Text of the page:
A semi-autographical tale of discovery

Peter Berresford Ellis reviews On A Green Island by John McMillan, Help4U Publishing, £7.95

IT IS always interesting to read fiction written by someone emerging from the Northern Ireland Protestant tradition and dealing with the reality of that situation.

John Kerr McMillan was born in Armagh in 1948 and was educated in Belfast. He came to England, married has two daughters and now his time is occupied writing and lecturing. Recently, he published his first novel and, as most writers do, chose a semi-autobiographical setting -- using the 1950s background of his childhood in the six counties.

Novel may not be a right description for it is actually a series of vignettes, snapshots, if you will, of incidents from the child’s life whom he calls Jim.

We have these pictures drawn from a child’s eye view but with a mature retrospection. The bullying teacher, the struggle of a childhood illness, a mother’s nervous breakdown due to the male dominated society (a woman’s place is in the home even if all else is falling to pieces), summer holidays on an uncle’s farm on the North Antrim coast, swimming in Belfast Lough, the beatnik older brother and the sister who is the original teenager from hell.

These are all drawn with a keen eye and an almost lyrical style of writing. But the ‘Eden’ of youth has its serpents.

Young Jim, as a Protestant, joins in the ‘Glorious Twelfth’ tradition of throwing stones at Catholic children. Violence against Catholic children is also systematic of the violence against him for Jim’s elders inflict corporal punishment, which is brutal and mindless. Violence breeds violence.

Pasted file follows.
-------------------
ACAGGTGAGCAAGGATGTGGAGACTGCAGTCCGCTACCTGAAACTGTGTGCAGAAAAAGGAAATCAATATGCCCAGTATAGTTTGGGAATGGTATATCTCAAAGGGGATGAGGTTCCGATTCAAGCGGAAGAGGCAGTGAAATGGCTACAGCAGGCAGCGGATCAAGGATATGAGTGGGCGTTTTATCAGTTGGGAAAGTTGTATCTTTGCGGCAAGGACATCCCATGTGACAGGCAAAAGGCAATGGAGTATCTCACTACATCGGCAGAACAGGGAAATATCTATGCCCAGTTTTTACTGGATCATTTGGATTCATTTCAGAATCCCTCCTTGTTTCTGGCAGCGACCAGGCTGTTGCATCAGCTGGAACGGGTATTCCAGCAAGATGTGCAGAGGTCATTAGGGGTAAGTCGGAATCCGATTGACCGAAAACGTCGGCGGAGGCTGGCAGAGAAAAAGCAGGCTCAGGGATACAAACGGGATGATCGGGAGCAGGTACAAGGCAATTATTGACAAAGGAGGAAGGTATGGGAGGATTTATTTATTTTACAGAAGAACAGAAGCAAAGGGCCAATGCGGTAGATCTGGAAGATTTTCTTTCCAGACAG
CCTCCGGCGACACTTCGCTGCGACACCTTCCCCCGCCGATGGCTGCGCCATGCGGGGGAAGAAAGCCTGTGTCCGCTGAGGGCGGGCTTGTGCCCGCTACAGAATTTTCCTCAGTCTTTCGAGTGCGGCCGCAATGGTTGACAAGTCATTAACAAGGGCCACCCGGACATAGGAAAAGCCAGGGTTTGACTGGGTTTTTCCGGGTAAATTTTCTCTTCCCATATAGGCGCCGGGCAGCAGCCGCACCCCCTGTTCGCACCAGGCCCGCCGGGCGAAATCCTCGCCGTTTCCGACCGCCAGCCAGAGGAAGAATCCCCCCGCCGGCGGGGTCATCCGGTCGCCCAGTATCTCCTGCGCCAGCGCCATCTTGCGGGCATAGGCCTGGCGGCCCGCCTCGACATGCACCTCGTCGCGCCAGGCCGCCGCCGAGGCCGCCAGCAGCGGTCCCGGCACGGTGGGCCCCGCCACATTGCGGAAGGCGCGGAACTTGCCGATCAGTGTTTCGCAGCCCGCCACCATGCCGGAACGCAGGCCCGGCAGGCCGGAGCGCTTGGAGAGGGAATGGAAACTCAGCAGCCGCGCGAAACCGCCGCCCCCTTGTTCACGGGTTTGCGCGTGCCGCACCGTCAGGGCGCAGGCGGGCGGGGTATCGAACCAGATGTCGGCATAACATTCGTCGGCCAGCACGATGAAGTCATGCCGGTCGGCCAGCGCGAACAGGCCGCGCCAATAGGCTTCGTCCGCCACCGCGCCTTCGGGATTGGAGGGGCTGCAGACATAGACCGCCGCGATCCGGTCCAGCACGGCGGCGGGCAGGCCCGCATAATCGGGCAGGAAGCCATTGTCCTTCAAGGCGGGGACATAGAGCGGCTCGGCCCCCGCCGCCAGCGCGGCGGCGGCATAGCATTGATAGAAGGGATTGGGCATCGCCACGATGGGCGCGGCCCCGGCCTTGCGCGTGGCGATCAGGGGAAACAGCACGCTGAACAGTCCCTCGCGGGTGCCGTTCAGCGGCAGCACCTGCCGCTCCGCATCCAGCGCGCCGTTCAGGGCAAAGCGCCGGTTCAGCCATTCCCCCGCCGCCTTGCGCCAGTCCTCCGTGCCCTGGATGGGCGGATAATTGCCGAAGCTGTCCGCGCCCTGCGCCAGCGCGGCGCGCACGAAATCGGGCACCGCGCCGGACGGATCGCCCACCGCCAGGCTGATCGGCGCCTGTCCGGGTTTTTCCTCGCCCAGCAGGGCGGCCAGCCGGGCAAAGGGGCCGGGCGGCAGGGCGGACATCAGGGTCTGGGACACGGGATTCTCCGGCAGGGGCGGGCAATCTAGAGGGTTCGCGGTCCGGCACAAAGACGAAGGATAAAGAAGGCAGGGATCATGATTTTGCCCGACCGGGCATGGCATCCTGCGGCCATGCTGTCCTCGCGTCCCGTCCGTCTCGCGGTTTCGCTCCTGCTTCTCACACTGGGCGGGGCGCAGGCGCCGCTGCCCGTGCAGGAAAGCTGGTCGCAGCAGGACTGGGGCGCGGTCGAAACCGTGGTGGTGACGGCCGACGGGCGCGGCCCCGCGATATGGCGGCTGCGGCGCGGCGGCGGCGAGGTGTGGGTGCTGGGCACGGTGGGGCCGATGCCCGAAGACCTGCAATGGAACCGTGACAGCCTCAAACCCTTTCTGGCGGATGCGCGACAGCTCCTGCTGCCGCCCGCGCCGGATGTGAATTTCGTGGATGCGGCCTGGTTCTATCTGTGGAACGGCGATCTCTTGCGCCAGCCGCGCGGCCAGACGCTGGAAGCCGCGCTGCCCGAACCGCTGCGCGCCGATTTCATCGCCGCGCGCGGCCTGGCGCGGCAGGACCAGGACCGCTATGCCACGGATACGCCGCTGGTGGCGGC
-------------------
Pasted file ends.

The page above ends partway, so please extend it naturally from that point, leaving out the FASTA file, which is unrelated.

But for Jim there is a curious ‘awakening’. He has a series of encounters with the ‘other side’. There are the Gallagher children -- ‘railway children’ as Jim sees them; there is Mrs Duffy his piano teacher; Barry Doyle who has refused to have his hair cut until Ireland has been reunited -- a real character who appeared in Edward Toman’s trilogy starting with Shambles Corner. Then there is the learning curve of the Gaelic football match. Jim finds himself drawn to the ‘natural decency’ that he perceives in the Catholic children, the sense of warmth and fun and the vitality and inclusiveness of Irish culture. He begins to suspect that they might have justice on their side. Ultimately, like Paul on the road to Damascus, Jim finds solidarity with the dispossessed and persecuted.

This is a powerful story, a fascinating first novel from a talented writer of whom I suspect we shall hear more.

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This document was last modified by David Granville on 2002-10-02 15:14:27.
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